Staff Photo By Stuart Cahill/Boston Herald
- Outgoing Massachusetts Gov. Charlie Baker will serve as the next NCAA president.
- The organization announced Baker — a moderate Republican — will start in March 2023.
- Baker, the state’s popular governor, decided not to seek a third term in office.
Outgoing Massachusetts Gov. Charlie Baker is making the leap from politics to sports.
The moderate Republican has been selected as the next NCAA president, the organization announced on Thursday.
Baker is set to take on the role starting in March 2023 — just a few weeks after his term as governor ends in early January — and will succeed Mark Emmert in his new position, the NCAA said in a statement.
The organization credited Baker with “bringing bipartisan leadership to the state, successfully guiding Massachusetts through an exceptionally turbulent period for government officials. In addition to his two terms as Governor, he brings decades of experience spearheading transformations at high-profile institutions in the private and public sectors.”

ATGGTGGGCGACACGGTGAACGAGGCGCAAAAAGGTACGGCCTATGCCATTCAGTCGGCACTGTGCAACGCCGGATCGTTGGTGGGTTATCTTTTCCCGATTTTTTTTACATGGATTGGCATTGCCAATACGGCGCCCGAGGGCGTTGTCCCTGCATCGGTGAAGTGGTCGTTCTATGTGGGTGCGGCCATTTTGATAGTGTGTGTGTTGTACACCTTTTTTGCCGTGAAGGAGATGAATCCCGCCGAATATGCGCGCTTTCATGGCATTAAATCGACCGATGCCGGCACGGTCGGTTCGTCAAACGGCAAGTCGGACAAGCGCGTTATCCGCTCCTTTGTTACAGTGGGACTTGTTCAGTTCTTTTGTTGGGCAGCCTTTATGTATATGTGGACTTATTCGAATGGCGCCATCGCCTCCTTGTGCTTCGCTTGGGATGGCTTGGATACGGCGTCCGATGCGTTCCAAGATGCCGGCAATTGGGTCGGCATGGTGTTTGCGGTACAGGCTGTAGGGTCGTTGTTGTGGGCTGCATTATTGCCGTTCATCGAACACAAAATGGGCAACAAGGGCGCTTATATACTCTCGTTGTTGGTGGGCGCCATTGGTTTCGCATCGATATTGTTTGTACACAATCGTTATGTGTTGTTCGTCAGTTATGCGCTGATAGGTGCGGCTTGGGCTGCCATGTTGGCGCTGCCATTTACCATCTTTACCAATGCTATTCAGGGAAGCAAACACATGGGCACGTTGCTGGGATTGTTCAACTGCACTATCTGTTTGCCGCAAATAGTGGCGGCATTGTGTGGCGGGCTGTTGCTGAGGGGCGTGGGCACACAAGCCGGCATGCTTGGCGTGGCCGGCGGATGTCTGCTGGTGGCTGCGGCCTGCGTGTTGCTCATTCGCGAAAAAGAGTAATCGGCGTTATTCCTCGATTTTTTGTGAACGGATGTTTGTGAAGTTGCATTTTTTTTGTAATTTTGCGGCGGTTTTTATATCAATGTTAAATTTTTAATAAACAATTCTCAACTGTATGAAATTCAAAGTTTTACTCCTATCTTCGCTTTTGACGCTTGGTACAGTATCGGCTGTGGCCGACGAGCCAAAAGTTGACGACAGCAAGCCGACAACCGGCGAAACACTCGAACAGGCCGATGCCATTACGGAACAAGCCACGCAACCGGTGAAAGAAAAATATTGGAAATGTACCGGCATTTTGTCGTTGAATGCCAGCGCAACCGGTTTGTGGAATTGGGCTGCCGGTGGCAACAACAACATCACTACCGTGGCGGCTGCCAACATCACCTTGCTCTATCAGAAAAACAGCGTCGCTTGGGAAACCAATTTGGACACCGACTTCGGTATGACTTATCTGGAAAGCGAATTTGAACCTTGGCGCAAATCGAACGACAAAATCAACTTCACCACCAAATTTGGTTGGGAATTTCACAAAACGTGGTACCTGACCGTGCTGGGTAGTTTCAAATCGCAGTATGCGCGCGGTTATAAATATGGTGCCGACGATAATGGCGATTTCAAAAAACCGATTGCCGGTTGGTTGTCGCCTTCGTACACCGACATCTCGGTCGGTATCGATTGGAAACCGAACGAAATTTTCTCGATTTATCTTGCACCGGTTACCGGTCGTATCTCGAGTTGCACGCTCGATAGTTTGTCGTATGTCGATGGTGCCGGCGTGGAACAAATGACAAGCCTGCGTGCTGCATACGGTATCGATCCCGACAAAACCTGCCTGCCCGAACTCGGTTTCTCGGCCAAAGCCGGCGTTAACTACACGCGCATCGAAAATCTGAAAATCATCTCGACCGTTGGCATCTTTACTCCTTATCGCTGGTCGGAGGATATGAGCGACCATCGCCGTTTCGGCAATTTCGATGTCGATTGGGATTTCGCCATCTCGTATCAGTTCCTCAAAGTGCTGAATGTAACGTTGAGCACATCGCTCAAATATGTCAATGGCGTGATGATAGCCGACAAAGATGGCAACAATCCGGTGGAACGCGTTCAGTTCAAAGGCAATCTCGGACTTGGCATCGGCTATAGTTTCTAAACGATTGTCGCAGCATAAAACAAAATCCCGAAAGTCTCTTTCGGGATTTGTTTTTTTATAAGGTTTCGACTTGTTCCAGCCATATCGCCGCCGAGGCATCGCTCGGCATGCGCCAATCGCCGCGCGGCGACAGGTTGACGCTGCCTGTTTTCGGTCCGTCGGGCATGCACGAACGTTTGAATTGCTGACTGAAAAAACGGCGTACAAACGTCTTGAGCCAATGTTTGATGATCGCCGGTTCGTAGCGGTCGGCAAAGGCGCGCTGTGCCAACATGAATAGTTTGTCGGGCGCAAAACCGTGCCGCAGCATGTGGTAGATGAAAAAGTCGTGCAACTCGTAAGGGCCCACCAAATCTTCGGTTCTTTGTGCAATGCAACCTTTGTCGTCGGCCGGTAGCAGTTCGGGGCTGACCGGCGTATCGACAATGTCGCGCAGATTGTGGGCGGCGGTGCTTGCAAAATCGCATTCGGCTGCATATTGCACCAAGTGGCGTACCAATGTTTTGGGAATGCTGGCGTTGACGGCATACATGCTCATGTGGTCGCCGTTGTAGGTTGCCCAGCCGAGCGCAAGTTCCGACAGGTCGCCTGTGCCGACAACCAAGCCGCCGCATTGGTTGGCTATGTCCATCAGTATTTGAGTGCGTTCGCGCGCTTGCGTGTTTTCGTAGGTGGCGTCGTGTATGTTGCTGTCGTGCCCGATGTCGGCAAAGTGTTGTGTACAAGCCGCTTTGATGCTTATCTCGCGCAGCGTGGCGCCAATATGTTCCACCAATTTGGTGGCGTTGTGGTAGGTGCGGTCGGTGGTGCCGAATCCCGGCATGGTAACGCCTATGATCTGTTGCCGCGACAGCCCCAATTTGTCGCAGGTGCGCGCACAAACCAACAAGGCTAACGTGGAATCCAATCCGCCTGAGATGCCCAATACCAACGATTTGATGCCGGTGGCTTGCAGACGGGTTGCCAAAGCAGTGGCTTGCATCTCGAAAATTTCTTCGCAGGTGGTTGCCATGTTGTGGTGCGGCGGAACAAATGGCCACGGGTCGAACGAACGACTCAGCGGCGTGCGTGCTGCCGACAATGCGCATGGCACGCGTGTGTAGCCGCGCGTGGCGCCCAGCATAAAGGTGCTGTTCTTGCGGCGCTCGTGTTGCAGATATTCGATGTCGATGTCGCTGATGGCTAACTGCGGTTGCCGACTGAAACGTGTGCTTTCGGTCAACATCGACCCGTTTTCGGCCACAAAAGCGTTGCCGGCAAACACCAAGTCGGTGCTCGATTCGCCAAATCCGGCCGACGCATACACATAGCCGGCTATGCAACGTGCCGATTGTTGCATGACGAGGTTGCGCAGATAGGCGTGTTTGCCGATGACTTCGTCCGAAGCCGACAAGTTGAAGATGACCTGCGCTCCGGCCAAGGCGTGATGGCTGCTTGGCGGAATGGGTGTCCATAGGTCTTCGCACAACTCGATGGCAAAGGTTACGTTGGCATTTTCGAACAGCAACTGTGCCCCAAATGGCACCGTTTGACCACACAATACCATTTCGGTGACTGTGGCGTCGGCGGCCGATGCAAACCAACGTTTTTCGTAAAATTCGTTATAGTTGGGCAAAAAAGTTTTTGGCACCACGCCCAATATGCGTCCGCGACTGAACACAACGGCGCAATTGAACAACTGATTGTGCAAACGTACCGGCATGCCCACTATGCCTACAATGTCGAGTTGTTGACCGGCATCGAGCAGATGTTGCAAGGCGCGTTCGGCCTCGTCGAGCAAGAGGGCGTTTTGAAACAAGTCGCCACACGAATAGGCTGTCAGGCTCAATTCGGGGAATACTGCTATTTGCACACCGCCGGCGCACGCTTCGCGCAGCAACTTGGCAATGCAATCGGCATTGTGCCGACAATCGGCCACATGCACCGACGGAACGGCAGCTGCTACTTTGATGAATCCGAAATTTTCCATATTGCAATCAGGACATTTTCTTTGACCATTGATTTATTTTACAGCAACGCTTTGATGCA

Baker’s ability to bring “bipartisan solutions” to various issues throughout his political career was one of the things that appealed to the search committee tasked with finding a new chief, the NCAA said.
“The NCAA is confronting complex and significant challenges, but I am excited to get to work as the awesome opportunity college athletics provides to so many students is more than worth the challenge,” Baker said in the statement. “And for the fans that faithfully fill stadiums, stands and gyms from coast to coast, I am eager to ensure the competitions we all love to follow are there for generations to come.”
Baker, who played college basketball while attending Harvard during the 1970s, did not seek reelection for a third term this year and will be replaced by the state’s Attorney General Maura Healey, a Democrat.
It was previously unclear what Baker’s political future looked like, though the 66-year-old was often an outspoken critic of former President Donald Trump and his allies.